Labor Market Equilibrium Workers prefer to work when the wage is high, and firms prefer to hire when the wage is low. Labor market equilibrium “balance out” the conflicting desires of workers and firms and determines the wage and employment observed in the labor market.
1. Equilibrium in a Single Competitive Labor Market The supply curve gives the total number of employee-hours that agents in the economy allocate to the market at any given wage level; the demand curve gives the total number of employee-hours that firms in the market demand at that wage. Equilibrium occurs when supply equals demand, generating the competitive wage w * and employment E *. Dollars S W* D E* Employment Equilibrium in a Competitive Labor Market Note: There is no unemployment in a competitive labor market. Persons who are not working are also not looking for work at the going wage.
2. Competitive Equilibrium Across Labor Markets The economy typically consists of many labor markets, even for workers who have similar skills. As long as either workers or firms are free to enter and exit labor markets, a competitive economy will be characterized by a single wage. SN Dollars Dollars S’S S’N SS WN W* W* WS DS DN Employment Employment Competitive Equilibrium in Two Labor Markets Linked by Migration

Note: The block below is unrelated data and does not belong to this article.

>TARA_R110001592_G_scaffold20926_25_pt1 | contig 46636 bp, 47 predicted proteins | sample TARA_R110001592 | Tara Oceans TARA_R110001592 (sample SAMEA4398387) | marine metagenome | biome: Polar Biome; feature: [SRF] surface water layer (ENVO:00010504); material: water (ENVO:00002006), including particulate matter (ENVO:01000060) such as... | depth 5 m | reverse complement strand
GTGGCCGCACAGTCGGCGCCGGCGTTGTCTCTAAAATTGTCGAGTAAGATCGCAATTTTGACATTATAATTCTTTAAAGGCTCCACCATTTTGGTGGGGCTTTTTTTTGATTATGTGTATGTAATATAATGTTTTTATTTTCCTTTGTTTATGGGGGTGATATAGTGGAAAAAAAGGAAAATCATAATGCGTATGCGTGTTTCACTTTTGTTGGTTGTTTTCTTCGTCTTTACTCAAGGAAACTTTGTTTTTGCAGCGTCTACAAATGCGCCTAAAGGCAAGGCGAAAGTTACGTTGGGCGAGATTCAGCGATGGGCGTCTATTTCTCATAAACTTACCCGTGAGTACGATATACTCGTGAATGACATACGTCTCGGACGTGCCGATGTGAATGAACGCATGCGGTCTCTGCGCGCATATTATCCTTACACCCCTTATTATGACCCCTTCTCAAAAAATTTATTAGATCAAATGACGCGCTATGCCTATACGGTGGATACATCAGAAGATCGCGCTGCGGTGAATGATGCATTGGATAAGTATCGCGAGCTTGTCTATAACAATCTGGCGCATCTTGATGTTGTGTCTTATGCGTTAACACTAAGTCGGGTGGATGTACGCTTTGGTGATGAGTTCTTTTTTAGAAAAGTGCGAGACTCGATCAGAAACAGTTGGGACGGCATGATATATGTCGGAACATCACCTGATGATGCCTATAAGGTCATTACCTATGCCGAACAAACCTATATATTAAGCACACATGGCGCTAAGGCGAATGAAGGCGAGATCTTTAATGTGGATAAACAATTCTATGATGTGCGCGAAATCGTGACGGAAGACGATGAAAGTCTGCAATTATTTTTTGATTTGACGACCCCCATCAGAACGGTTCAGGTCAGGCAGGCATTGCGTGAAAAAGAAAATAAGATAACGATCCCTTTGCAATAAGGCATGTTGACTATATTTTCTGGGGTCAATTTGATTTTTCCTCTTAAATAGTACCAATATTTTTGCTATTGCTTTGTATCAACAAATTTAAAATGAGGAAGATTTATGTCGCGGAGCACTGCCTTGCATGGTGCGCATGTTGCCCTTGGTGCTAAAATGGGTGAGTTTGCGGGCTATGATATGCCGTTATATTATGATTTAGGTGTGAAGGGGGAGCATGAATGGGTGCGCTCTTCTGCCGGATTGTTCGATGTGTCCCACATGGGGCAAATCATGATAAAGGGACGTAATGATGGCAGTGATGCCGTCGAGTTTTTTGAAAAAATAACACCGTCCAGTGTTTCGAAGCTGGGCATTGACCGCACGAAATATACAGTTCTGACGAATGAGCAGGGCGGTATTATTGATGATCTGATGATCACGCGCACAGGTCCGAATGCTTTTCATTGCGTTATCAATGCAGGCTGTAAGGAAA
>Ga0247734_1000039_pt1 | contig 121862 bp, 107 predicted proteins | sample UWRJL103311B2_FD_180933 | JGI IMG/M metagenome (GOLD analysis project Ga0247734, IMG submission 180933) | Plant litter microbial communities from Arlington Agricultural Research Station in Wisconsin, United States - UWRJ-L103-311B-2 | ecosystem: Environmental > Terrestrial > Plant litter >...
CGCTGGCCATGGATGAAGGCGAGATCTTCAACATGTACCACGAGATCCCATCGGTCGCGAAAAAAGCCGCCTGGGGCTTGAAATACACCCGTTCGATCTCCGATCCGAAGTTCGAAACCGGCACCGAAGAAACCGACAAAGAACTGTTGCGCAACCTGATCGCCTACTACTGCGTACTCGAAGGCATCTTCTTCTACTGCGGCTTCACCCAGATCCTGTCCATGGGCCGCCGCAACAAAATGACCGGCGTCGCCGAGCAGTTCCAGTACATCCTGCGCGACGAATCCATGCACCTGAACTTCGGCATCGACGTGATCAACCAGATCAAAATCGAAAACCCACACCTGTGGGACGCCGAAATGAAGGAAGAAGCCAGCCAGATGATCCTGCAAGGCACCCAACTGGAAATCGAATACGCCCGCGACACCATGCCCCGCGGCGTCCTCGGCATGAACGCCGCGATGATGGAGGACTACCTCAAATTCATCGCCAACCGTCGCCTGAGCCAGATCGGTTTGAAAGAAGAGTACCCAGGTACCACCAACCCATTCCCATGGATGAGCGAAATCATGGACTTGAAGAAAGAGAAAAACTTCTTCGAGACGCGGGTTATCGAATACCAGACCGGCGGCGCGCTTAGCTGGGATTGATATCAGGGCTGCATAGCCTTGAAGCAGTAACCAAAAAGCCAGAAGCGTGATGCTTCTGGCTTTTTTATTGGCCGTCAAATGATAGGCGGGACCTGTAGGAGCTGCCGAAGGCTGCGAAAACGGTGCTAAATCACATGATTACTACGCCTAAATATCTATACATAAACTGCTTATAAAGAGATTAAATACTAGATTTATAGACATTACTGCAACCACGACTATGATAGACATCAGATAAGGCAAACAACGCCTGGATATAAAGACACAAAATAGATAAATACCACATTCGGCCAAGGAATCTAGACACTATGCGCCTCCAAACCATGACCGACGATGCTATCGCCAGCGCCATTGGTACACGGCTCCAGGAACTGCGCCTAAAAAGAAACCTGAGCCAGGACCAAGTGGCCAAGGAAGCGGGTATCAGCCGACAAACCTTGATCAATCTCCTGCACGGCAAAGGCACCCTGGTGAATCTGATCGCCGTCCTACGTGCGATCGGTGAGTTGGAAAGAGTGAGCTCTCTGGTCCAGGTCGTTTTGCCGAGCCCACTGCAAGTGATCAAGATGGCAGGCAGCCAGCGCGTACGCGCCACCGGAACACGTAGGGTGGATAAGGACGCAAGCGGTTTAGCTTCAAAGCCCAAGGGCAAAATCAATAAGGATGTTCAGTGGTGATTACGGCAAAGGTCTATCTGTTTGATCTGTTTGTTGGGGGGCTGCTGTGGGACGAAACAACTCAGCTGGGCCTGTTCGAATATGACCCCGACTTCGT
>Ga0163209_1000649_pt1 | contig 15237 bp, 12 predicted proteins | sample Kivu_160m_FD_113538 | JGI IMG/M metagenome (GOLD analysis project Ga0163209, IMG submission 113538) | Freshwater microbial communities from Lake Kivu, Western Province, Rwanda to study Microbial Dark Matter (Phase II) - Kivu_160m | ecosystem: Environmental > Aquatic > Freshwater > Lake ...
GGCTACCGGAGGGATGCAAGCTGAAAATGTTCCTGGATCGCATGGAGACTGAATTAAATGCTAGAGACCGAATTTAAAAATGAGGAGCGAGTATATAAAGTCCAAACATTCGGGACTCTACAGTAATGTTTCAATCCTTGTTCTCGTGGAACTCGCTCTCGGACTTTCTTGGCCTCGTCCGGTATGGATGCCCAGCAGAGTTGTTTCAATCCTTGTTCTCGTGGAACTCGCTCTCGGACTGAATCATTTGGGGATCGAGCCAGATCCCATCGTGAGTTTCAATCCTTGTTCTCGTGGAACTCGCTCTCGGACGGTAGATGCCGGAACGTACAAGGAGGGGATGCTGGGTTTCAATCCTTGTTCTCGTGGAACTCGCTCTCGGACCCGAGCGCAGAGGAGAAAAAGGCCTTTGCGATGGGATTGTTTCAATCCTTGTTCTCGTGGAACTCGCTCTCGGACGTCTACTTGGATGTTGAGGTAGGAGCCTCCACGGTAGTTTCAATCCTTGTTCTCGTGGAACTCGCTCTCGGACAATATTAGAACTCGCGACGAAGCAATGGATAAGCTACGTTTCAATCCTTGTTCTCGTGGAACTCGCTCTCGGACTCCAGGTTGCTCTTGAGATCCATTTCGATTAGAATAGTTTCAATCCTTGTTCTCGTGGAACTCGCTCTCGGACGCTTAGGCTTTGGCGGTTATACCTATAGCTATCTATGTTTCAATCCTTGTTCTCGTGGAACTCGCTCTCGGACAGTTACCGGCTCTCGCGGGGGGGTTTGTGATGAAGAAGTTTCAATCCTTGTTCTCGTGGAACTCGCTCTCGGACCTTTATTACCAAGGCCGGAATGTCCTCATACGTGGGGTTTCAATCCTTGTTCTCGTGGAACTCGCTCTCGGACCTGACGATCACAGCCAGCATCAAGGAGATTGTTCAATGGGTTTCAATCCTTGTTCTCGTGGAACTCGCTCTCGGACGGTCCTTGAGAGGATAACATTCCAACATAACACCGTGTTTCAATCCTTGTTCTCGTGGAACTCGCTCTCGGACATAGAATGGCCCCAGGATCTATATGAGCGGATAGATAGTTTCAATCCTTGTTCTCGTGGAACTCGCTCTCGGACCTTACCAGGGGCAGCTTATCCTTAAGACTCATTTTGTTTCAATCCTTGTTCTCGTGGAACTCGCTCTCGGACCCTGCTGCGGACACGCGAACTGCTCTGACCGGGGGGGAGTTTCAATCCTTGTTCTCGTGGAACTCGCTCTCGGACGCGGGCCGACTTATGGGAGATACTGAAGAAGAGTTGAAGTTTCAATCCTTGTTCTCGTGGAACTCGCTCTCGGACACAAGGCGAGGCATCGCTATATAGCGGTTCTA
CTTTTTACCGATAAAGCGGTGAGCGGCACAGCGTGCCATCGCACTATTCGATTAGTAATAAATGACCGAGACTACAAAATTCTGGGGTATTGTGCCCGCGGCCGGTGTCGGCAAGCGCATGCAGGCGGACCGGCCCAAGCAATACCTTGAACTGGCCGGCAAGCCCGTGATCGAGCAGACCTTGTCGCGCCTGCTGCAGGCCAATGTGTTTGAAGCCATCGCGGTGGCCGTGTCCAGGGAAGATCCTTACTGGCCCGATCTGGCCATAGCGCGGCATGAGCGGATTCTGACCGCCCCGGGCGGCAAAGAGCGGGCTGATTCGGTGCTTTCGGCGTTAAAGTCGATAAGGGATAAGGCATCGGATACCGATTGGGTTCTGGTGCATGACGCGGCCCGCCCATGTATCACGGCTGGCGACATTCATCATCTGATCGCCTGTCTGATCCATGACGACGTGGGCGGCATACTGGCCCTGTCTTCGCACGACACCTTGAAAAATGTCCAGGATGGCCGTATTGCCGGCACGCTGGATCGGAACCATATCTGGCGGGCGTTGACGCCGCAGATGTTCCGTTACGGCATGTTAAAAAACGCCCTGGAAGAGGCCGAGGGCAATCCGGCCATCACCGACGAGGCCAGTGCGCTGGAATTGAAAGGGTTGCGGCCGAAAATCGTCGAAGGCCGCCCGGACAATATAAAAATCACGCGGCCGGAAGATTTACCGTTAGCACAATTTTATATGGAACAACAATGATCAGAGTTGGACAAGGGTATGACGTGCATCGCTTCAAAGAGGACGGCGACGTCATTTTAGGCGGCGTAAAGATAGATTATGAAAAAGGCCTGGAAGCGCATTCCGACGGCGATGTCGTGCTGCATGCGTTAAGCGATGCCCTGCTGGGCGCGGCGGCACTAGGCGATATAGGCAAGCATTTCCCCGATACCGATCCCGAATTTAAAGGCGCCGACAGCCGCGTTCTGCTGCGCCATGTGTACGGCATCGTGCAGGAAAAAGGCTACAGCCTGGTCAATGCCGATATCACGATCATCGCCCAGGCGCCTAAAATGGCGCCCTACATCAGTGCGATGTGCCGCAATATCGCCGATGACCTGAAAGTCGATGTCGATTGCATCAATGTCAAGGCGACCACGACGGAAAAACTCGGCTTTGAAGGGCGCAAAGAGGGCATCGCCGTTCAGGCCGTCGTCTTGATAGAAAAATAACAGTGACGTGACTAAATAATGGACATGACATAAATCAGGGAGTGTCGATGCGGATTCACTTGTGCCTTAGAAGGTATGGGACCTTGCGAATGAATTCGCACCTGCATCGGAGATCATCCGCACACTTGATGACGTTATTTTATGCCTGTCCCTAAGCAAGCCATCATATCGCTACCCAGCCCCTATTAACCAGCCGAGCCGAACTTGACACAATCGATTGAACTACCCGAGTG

Note: The “single wage” property of competitive equilibrium has important implications for economic performance. That is, workers of given skills have the same value of marginal product of labor in all markets. The allocation of workers to firms which equates the value of marginal product across markets is also the allocation which maximizes national income. This type of allocation is called an efficient allocation.
Payroll taxes on employers are heavily used in the social insurance area. With our simple labor model, we can show that the party making the social insurance payment is not necessarily the one that bears the burden of the tax. 3. Policy Application: Payroll Taxes Tax is a fixed dollar amount X. D0→D1 with vertical distance of X. pt. A: excess supply→ real wage↓ Employees bear part of the burden of the payroll tax in the form of lower wage rates and lower employment levels. Tax Real Wage S0 W0+λ W1+X W0 W1 Note: In general, the extent to which the labor supply curve is sensitive to wages determines the proportion of the employer payroll tax that gets shifted to employee’s wages. D0 D1 E2 E1 E0 Employment
4. The Cobweb Model • Our analysis of labor market equilibrium assumes that markets adjust instantaneously to shifts in either supply or demand curves, so that wages and employment change swiftly from the old equilibrium levels to the new equilibrium level. Many labor markets, however, do not adjust so quickly to shifts in the underlying supply and demand curves. • Example: the Engineering Market Note: The adjustment of college enrollments to changes in the returns to education is not always smooth or rapid, particularly in fields that are highly technical. → The inability to respond immediately to changed market conditions can cause boom-and-bust cycles in the market for highly technical workers.